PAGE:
Most Americans don't know the basics when it comes to money. The results of surveys and retirement IQ tests show a startling lack of financial literacy.
When GoBankingRates put Americans to the test with a six-question money quiz, less than 3 percent of respondents passed. "Only 49 out of 2,001 respondents answered five out of six of the questions correctly, which translates to 83 percent or a 'B,'" the personal finance site reports. "The majority wouldn't even get a passing grade on this financial quiz because they answered four or fewer of the six questions correctly, which is a 66 percent or lower."
Read on to test your own knowledge.
A. Capital One, Bank of America and JPMorgan
B. Deloitte, KPMG and Ernst & Young
C. Fannie Mae, Freddie Mac and Sallie Mae
D. FICO, Moody's and Fitch
E. TransUnion, Equifax and Experian
F. Visa, MasterCard and American Express
The answer is E: TransUnion, Equifax and Experian, which 59.9 percent of respondents answered correctly. The three major credit bureaus collect all of your credit information and pull it together into a single report. The bureaus then sell these credit reports to lenders, insurers, landlords or anyone else who needs to review your credit.
The answer is false, which 51.8 percent of respondents answered correctly.
A 401(k) plan is not a tax credit. Rather, it's a retirement savings account offered by many employers that allows you to contribute pretax dollars. In 2018, employees who participate in the employer-sponsored plan will be able to contribute as much as $18,500 per year.
A. Adjusted prices for inflation
B. Annual rate charged for borrowing or earned by an investment
C. Annual rate of return accounting for compounding interest
D. Annualized principal payment amounts
E. Annuity payout per year
F. Automated payment
The answer is C: Annual rates of return account for compounding interest, which 12.6 percent of respondents answered correctly. APY, not to be confused with APR (annual rate charged for borrowing or earned by an investment), takes compounding, or earning interest on the interest that you previously earned, into account.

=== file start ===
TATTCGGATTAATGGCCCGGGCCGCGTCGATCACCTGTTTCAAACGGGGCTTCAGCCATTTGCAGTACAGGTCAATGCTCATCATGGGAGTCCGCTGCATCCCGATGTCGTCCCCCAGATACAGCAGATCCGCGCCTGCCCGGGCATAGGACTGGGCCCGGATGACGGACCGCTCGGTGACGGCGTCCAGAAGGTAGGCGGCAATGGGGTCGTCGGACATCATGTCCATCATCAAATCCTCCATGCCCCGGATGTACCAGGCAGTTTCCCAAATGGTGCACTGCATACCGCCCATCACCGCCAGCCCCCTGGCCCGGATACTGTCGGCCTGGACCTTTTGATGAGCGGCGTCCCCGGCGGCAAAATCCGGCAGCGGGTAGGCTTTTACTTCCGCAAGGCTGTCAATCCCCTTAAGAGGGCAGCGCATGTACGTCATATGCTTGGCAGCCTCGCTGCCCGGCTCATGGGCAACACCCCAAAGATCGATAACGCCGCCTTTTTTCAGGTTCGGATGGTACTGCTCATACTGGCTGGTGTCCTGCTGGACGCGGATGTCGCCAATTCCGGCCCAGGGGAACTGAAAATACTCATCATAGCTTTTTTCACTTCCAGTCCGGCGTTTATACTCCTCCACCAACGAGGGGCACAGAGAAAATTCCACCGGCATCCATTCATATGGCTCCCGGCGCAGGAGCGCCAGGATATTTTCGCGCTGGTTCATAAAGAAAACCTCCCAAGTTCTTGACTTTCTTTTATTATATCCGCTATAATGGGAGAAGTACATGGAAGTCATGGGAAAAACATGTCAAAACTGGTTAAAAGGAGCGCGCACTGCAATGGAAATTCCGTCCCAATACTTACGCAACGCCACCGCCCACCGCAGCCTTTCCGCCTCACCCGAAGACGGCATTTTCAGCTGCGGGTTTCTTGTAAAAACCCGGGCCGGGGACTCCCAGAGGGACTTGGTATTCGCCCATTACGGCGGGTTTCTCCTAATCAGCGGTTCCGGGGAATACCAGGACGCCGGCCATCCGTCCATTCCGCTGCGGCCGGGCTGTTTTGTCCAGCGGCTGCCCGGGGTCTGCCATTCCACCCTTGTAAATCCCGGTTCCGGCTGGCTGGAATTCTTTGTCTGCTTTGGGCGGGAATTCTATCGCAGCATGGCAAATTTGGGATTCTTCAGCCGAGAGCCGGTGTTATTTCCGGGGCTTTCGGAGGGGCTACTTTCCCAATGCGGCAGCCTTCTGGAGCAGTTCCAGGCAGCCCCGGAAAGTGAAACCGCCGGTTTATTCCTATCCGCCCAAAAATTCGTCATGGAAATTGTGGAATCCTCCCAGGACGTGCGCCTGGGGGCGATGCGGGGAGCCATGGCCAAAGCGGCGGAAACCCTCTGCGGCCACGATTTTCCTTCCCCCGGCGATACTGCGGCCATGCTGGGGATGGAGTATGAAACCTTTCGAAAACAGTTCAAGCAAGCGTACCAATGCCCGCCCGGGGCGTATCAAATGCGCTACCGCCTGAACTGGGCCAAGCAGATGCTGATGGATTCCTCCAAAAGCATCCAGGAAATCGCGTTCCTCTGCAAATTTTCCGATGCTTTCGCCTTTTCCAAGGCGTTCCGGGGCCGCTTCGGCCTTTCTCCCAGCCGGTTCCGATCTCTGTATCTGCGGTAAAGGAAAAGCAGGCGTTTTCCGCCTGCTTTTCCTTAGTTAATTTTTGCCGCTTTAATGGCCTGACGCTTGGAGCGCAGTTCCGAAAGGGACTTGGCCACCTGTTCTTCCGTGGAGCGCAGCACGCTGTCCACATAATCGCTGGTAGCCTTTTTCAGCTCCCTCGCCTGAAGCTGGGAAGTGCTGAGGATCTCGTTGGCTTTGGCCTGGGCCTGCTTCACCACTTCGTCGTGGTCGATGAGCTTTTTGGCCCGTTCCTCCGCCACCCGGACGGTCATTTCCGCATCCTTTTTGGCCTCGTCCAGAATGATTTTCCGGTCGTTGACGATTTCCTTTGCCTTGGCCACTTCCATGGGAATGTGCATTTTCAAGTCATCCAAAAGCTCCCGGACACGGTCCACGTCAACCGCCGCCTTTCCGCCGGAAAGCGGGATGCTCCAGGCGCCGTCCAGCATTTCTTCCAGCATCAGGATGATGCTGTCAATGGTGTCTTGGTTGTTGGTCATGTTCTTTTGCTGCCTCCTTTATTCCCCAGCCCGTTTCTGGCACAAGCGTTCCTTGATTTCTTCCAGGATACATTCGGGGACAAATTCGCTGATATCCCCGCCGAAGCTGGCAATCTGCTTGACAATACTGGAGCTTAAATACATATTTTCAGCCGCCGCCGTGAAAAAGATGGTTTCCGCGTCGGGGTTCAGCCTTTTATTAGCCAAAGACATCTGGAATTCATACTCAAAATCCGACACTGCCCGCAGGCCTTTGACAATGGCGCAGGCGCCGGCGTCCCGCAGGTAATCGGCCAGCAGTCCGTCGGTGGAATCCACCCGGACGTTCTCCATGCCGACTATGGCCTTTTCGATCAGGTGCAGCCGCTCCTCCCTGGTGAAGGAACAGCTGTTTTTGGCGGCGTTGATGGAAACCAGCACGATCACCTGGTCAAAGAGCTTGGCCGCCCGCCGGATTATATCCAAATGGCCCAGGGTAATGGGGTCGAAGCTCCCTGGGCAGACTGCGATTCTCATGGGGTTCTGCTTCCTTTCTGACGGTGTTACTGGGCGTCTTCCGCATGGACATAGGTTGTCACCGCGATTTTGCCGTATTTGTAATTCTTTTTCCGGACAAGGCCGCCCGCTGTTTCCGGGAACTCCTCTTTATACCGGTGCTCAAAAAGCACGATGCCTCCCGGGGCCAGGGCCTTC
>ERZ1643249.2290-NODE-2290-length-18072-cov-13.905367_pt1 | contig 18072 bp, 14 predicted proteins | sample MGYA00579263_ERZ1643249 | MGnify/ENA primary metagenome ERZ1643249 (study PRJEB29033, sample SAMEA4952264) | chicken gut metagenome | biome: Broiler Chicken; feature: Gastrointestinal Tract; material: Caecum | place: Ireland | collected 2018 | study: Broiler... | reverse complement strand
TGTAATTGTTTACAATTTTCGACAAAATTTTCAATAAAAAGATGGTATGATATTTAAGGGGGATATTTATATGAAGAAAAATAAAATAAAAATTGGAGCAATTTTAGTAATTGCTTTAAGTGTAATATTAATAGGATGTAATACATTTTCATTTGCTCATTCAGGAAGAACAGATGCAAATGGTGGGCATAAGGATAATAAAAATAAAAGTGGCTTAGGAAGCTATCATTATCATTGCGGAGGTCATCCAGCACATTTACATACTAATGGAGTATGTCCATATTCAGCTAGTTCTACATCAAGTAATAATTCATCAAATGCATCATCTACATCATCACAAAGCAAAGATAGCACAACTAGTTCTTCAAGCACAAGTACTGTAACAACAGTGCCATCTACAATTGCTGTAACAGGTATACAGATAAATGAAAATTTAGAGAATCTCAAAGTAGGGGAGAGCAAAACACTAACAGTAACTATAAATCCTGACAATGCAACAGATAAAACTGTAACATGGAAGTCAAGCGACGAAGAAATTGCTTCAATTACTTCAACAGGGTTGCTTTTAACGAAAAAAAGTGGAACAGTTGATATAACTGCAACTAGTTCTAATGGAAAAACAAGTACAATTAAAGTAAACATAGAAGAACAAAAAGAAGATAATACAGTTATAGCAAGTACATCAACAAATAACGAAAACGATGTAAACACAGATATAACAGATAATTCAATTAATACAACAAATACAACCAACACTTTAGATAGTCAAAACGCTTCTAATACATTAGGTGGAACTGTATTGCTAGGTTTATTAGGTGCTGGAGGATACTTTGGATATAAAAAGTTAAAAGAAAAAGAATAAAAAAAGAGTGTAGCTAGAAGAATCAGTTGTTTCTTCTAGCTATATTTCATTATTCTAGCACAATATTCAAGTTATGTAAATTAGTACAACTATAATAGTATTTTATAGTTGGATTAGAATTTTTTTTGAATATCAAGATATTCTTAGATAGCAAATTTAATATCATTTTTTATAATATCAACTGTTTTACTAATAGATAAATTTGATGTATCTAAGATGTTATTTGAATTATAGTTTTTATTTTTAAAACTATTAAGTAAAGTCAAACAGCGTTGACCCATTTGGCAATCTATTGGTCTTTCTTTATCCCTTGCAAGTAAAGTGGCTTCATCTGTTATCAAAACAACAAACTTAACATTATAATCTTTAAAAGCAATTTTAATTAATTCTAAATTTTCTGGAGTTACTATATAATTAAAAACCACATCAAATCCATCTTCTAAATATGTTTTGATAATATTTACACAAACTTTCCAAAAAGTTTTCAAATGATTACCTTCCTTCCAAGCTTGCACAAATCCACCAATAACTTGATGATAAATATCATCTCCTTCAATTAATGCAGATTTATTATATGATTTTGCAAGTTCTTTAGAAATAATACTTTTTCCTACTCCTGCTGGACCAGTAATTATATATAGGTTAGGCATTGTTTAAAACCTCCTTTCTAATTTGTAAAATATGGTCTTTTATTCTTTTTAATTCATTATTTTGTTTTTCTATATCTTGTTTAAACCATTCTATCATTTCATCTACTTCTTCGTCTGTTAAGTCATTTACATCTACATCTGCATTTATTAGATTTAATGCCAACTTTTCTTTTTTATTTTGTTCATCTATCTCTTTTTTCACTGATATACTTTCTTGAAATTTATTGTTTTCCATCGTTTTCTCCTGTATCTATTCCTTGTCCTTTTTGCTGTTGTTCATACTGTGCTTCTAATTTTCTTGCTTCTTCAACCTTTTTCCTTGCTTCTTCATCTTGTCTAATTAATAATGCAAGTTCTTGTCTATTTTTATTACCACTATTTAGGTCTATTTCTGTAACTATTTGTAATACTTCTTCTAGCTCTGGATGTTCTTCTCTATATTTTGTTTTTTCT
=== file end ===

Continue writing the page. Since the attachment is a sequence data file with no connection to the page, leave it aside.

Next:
The answer is true, which 40.5 percent of respondents answered correctly.
Your income does not directly affect your credit score. Your payment history, amounts owed, length of credit history, types of credit used and how many new credit accounts you have can all affect your score.
A. Capital deferment
B. Certificate of deposit
C. Collateral default
D. Collateralized discount
E. Commodity dividend
F. Credit dividend
The answer is B: Certificate of deposit, which 65.8 percent of respondents answered correctly.
A certificate of deposit is a savings account that offers a higher interest rate and fixed date of withdrawal. With a CD, you're trading convenience for interest: You agree to let your money sit tight for a set number of months or years and, if you withdraw your money early, you'll be charged a penalty.
If you can be patient, though, you'll be rewarded with returns of about 2 percent or more.
A. Only savings accounts earn interest
B. A savings account can't be used for automatic bill pay
C. Only checking accounts have overdraft fees
D. You can only transfer money from checking accounts to savings
E. Checking accounts are designed for regular use
F. Savings accounts are designed for investing long term
The answer is E and F: Checking accounts are designed for regular use, which 55.3 percent of respondents answered correctly, and savings accounts are designed for investing long term, which 43.8 percent of respondents answered correctly.
If these questions tripped you up, you're not alone. To boost your financial literacy, check out the smartest things to do with your money in your 30s, a definitive guide to retirement savings accounts and the smartest way to invest your money.
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